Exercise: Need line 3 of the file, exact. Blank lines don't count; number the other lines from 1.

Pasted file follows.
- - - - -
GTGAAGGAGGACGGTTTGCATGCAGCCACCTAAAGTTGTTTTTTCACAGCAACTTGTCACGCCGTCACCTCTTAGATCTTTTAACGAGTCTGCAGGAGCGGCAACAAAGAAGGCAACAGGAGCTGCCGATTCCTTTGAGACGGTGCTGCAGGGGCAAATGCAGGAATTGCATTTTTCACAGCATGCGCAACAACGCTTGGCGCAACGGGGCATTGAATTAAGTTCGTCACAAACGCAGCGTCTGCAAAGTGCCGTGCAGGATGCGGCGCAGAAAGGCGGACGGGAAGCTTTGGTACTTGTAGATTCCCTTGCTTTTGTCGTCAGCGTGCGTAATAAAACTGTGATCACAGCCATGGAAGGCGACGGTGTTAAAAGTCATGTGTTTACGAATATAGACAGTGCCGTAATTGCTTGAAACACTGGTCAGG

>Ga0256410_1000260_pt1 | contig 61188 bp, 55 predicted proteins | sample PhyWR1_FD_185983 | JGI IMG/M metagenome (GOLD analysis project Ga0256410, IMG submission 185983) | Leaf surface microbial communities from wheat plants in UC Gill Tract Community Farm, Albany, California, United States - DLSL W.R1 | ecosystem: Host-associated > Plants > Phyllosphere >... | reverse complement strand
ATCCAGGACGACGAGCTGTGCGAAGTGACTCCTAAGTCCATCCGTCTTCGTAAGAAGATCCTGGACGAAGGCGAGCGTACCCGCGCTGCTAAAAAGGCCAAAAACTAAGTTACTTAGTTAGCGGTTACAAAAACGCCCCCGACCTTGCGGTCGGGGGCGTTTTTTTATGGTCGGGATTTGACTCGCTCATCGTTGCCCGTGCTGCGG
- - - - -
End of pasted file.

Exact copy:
ATCCAGGACGACGAGCTGTGCGAAGTGACTCCTAAGTCCATCCGTCTTCGTAAGAAGATCCTGGACGAAGGCGAGCGTACCCGCGCTGCTAAAAAGGCCAAAAACTAAGTTACTTAGTTAGCGGTTACAAAAACGCCCCCGACCTTGCGGTCGGGGGCGTTTTTTTATGGTCGGGATTTGACTCGCTCATCGTTGCCCGTGCTGCGG